The Weepies’ “Be My Thrill”

The Weepies new record is the “bless her heart” of artistic descriptions,” according to C.E. Breslin.

C.E. Breslin

out of 10

The Weepies
Be My Thrill
August 30, 2010
Nettwerk Records


The “bless her heart” of artistic descriptions.

But California duo, The Weepies’ new effort via Nettwerk Records, Be My Thrill, just might best fit this moniker.

From the first notes on opener “Please Speak Well of Me,” we are served an appetizer that hints at what’s to come.  As Deb Talan’s voice chimes in, visions of department store commercials and Starbucks’ lattes fill our heads.  Perhaps it is that commercial capitalization on mellifluous indie rock that forces such a visceral reaction in these post-Garden State days in which we live.

But you can’t fault this married duo for it.  They try to resist.  These songs are sweet in aesthetic, but their content speaks of the grit and uncertainty of “real” love.  Thus there are several times when their confection is liberated from being saccharine or merely sentimental.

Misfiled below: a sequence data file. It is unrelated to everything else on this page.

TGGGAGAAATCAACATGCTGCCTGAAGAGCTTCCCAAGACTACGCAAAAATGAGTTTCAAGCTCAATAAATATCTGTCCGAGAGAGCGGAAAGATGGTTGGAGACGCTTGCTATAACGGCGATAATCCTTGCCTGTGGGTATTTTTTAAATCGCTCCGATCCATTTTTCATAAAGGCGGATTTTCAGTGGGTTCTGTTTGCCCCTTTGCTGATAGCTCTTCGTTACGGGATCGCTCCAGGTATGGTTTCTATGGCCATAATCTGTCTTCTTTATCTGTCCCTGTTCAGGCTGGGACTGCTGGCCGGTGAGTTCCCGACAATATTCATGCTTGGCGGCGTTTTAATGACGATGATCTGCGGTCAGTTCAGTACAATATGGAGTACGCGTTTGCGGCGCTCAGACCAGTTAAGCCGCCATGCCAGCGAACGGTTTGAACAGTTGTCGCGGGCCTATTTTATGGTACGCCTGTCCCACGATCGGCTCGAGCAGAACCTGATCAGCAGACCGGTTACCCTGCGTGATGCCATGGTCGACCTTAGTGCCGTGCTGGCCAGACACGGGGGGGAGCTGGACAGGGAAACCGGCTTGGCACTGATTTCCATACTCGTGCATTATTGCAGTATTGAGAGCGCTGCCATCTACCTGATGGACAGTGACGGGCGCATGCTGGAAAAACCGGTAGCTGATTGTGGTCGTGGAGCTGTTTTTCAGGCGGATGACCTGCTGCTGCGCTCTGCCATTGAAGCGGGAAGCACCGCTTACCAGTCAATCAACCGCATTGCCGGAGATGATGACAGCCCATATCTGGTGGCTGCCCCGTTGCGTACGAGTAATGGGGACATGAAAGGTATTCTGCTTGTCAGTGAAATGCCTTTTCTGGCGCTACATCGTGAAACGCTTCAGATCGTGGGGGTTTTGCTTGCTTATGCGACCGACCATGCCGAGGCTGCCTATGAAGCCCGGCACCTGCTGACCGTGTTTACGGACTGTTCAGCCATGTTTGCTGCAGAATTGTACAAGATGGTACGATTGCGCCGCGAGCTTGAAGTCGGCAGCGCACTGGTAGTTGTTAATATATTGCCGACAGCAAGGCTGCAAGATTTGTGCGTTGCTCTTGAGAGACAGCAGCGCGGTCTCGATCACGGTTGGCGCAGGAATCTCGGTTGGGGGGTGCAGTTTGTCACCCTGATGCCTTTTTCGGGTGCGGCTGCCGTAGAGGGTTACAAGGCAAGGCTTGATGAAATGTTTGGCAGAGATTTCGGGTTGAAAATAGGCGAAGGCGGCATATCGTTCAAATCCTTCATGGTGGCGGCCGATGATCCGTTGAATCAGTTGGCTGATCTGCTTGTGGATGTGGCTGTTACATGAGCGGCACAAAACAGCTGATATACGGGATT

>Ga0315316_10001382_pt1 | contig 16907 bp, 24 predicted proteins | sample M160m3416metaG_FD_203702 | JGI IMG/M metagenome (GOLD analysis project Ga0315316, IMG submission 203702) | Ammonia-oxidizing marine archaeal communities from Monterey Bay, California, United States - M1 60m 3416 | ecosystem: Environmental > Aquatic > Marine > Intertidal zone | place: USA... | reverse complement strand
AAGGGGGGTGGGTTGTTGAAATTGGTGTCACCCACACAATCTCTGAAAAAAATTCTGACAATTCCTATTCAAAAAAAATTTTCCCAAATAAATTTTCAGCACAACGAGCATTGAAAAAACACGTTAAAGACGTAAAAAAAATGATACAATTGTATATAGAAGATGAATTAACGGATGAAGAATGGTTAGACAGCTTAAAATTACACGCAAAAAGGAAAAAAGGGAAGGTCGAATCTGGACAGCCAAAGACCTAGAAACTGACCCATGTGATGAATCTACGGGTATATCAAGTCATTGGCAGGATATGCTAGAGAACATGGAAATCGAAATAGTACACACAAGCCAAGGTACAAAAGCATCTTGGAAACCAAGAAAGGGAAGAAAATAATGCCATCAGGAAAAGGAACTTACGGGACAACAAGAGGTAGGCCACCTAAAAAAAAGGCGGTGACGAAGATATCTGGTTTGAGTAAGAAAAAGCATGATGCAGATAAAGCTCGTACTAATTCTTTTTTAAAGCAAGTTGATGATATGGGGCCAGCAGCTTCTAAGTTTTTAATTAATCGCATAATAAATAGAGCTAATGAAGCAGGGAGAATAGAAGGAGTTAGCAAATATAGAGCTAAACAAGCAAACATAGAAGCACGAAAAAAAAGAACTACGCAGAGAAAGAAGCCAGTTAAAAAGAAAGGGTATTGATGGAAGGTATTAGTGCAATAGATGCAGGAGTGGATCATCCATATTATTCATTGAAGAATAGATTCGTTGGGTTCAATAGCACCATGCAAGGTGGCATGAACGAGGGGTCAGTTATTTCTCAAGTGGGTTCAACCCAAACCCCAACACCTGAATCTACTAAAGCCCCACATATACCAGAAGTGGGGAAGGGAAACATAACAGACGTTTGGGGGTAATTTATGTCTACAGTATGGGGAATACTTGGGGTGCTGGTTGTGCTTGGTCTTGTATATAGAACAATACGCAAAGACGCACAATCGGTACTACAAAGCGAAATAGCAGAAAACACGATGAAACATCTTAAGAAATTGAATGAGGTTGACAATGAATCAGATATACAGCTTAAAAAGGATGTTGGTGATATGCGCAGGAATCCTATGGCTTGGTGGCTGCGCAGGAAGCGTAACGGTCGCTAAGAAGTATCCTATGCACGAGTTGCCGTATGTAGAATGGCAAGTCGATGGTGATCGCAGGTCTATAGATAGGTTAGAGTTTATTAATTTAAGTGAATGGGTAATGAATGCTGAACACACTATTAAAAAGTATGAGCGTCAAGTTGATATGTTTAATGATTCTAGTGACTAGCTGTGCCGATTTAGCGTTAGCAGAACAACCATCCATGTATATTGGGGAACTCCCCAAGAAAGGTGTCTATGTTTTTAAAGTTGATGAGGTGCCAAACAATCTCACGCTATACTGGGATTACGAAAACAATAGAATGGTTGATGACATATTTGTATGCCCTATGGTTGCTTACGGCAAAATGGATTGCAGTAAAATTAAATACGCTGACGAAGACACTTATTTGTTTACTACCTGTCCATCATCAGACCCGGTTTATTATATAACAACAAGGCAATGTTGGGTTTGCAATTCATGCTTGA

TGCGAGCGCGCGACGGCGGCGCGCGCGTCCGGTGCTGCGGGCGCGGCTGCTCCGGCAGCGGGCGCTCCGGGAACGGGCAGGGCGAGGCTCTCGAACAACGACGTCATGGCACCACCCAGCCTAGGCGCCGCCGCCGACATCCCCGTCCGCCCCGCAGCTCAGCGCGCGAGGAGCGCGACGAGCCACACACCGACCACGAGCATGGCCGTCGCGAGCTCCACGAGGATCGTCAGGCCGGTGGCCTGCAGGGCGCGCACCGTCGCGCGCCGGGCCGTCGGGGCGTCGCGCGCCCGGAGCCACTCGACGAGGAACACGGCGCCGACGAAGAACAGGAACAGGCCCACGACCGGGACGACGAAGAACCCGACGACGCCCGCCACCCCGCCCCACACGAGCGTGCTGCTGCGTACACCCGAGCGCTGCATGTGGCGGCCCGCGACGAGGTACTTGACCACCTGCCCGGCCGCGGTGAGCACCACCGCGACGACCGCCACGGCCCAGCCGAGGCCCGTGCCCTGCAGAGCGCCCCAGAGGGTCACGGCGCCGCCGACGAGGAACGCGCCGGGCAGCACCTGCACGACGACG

From the plaintive “They’re in Love, Where Am I?” to the relationship-sustaining hard work of “Add My Effort,” the pure moon-spoon-june-ity of the vocal harmonies and instrumentals often overwhelms the band’s undeniable candor.

What can be said is that these folks know how to write a hook.  And perhaps this is the place for a little sugar.  The “kissing-booth youth”  and “sweet teeth” of the title track nail the blissful marital indie rock vibe that Mates of State and Ben & Vesper have made a (modest, but enjoyable) living at.

All this said, Be My Thrill only goes as far for me as surfing the crest of what I’m already feeling. It succeeds at supplementing my emotions; much like the doubtless slew of commercials and motion picture soundtracks its tunes will backdrop.  But, it fails to actually change my mood or mind, to brighten my lows or to at least interestingly narrate them.

For all its sweetness, I will save this album for the occasional road trip indulgence or dinner party hors d’oeuvre.  Enjoyable, but not enough of a main course in and of itself.

–C.E. Breslin, September 7, 2010